Give Campbell his due

Longtime Edmonton Eskimos executive Hugh Campbell says good-bye after announcing his retirement...

Longtime Edmonton Eskimos executive Hugh Campbell says good-bye after announcing his retirement last night at an Eskimos dinner. (Edmonton Sun/Robert Taylor)

TERRY JONES -- Edmonton Sun

, Last Updated: 8:01 AM ET

It was surprisingly unemotional, except at the very end of his speech when he got a little teary.

Hugh Campbell used the Eskimos annual dinner to retire last night.

He said goodbye in a lengthy, but until the end surprisingly unemotional speech after former Eskimo president John Butler announced the news.

"I knew that they were going to play a video before I got up here," Campbell began. "I asked Molly (daughter and Eskimos communication department rookie) how I'd know a few seconds before I was get up on stage.

"She said: 'When you hear the words, don't let the door hit you on the ass on the way out.' "

With those words, after 33 years in the CFL as a player, coach and GM/CEO, Campbell resigned from the Edmonton Eskimos.

BACK TO BEGINNING

Campbell began by taking the assembled back to the beginning.

He moved on to talking about not having a contract with the Eskimos until two years ago when he agreed to a transition contract which would facilitate president and COO Rick LeLacheur moving into the position to replace him.

LeLacheur has been groomed for the position for the past four years and has effectively been running the Eskimos the last two seasons.

Indeed, Campbell, for the past few years, has been as much a consultant as a hands-on CEO. He will continue with the Eskimos as a consultant.

"He'll always be there," said LeLacheur. "Once an Eskimo, always an Eskimo."

Campbell was like a player who held on one year too long. He came under huge criticism, particularly from this column, for being nowhere near the Labour Day Classic in Calgary when "his" team was in crisis and then having the audacity to act as if he was at the helm, deciding the fate of Danny Maciocia's future, etc., the night the Eskimos lost the second game of a back-to-back series against the Hamilton Tiger-Cats.

But while Campbell is departing the same season the Eskimos' remarkable record of 34 consecutive years in the playoffs came to an end, his last night will be remembered longer than his last season.

Hugh Campbell will be remembered as a legend who could have made the Canadian Football Hall of Fame as a player, coach and executive.

Several special guests were on hand for the dinner including Warren Moon, ex-Eskimos president John Butler, Ron Lancaster, Tom Wilkinson, Dwayne Mandrusiak and Bryan Hall, who all told Campbell stories.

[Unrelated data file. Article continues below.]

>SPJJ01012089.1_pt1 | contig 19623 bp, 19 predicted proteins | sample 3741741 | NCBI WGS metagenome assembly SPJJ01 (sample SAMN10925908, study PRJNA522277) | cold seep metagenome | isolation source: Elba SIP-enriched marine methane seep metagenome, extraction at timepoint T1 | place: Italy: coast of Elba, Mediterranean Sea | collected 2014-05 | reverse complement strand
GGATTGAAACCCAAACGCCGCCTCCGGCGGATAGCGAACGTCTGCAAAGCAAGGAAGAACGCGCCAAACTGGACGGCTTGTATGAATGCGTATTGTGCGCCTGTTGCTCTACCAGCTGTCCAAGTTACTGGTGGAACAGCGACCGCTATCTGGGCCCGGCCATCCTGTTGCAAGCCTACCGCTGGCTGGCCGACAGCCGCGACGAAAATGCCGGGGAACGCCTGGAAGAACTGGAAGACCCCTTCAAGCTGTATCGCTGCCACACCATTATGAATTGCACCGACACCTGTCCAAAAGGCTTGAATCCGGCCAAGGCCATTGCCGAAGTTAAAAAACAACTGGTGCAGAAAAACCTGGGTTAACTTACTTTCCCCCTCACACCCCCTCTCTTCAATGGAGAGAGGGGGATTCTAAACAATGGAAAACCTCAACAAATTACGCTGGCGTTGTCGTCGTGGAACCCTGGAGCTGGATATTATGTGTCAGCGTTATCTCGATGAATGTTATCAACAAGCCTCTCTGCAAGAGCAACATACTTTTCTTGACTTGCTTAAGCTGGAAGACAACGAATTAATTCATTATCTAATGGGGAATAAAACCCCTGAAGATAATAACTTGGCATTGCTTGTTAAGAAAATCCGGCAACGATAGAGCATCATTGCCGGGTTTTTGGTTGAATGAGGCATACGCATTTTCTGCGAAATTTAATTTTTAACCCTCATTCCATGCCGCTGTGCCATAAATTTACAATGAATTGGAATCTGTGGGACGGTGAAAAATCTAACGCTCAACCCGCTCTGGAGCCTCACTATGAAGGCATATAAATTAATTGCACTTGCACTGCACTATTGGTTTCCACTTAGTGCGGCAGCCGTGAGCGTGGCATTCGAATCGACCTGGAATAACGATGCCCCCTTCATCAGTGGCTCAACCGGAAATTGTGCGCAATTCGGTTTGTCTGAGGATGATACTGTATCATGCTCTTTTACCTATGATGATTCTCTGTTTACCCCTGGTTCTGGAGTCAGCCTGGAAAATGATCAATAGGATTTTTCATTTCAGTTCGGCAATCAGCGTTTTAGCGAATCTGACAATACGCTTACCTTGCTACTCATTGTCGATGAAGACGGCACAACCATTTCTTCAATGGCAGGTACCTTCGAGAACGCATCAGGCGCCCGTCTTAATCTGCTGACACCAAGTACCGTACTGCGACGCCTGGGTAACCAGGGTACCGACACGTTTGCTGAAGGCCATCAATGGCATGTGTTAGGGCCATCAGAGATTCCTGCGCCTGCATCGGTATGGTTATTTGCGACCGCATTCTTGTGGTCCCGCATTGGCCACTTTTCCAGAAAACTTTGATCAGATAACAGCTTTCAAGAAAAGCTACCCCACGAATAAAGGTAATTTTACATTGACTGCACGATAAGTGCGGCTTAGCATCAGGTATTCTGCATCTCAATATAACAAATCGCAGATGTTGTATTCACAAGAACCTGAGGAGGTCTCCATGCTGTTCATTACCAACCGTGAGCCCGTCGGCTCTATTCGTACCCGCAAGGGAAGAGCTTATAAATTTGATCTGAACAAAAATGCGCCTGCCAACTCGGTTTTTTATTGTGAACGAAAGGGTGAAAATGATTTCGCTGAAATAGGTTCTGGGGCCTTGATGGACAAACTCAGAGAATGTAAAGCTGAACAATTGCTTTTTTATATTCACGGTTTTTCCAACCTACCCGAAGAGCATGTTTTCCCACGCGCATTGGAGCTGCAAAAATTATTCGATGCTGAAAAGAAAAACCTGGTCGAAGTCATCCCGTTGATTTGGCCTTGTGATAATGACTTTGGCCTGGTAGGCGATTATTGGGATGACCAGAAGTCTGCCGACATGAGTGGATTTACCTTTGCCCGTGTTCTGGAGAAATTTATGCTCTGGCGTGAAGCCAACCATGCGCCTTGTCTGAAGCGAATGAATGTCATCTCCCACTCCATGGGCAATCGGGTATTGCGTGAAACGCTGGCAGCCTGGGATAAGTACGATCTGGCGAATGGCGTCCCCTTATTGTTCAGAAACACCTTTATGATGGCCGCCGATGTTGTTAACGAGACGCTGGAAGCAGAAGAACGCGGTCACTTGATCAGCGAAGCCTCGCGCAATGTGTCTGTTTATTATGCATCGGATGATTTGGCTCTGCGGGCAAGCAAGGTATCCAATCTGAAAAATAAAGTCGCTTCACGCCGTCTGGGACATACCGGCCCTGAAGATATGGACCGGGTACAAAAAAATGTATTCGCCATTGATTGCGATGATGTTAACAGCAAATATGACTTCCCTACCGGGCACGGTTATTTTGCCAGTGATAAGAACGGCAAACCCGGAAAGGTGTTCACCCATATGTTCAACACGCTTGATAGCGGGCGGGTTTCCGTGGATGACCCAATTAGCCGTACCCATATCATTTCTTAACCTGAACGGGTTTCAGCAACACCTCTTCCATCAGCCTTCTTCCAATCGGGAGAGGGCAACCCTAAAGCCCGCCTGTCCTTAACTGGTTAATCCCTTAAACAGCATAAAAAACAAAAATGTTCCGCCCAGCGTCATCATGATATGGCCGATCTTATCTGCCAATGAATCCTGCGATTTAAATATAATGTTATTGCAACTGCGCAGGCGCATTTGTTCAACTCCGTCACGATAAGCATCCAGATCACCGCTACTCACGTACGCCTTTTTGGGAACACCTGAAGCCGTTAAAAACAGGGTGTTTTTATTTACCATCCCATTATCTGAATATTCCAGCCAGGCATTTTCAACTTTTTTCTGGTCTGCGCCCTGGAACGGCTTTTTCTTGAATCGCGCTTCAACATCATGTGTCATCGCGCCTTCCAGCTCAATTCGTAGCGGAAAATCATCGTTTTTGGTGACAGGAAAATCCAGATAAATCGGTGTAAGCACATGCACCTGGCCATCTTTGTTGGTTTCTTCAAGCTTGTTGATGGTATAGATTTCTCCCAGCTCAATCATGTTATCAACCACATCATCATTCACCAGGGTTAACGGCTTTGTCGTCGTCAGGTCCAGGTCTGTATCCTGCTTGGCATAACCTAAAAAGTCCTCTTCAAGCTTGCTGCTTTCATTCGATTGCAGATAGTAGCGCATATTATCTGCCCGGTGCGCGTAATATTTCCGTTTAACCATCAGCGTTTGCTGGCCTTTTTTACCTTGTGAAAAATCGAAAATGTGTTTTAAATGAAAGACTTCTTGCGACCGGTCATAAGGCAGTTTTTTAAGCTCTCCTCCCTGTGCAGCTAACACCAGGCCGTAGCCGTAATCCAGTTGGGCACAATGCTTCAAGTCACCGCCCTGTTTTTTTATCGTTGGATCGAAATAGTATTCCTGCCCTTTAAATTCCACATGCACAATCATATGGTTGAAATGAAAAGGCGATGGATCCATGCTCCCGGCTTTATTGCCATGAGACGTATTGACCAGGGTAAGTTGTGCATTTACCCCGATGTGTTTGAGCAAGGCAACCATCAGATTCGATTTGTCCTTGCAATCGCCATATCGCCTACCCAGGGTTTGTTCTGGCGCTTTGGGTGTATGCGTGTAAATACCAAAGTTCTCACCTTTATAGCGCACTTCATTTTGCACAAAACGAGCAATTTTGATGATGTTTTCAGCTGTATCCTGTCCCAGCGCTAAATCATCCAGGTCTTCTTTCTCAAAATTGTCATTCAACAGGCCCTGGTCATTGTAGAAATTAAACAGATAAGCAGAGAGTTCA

"I found out last week that it was a possibility that Hugh might retire," said Moon. "He was there for me induction into the Hall of Fame induction in Canton, Ohio.

"I wanted to be here for him in this moment. I was glad I was able to be part of it."

Added Lancaster: "He's the best friend I have. I just don't like to see him go."

Indeed his CFL history is extensive. Campbell has taken 17 trips to the Grey Cup as a player, coach, and executive, winning 10.

He made the playoffs the first 32 - six as a player, six as a coach and 20 as an executive. His teams played in 29 home playoffs games in 32 including 18 of his first 19 years in his time as an Eskimo executive prior to last season.

Campbell was either coach or GM/CEO of the Eskimos for 27 of the 34 consecutive years in the playoffs.

KWONG GOT IN A DIG

Lt. Gov. Normie Kwong was a featured speaker opening the show, allowing the China Clipper, The Living Legend, to dip back into his old Eskimos sportsman's dinner material. He spent a couple minutes sounding like he was delivering an inspirational message when he hit the punchline.

"This team will always have the accomplishment of making the playoffs 34 years in a row ... and you were the ones who ended it!"

In the end, at his last media scrum, Campbell said he was blown away by the visits of Moon and Lancaster.

"It was a wonderful surprise," he said.

"It was another sign the club is in good hands."

He looked at the media men in the scrum.

"You guys are young guys," he said.

"It's time. I'm tired. I would have left two years ago. I believed the Eskimos deserved to have this transition."

And with that, an era ended in Edmonton.


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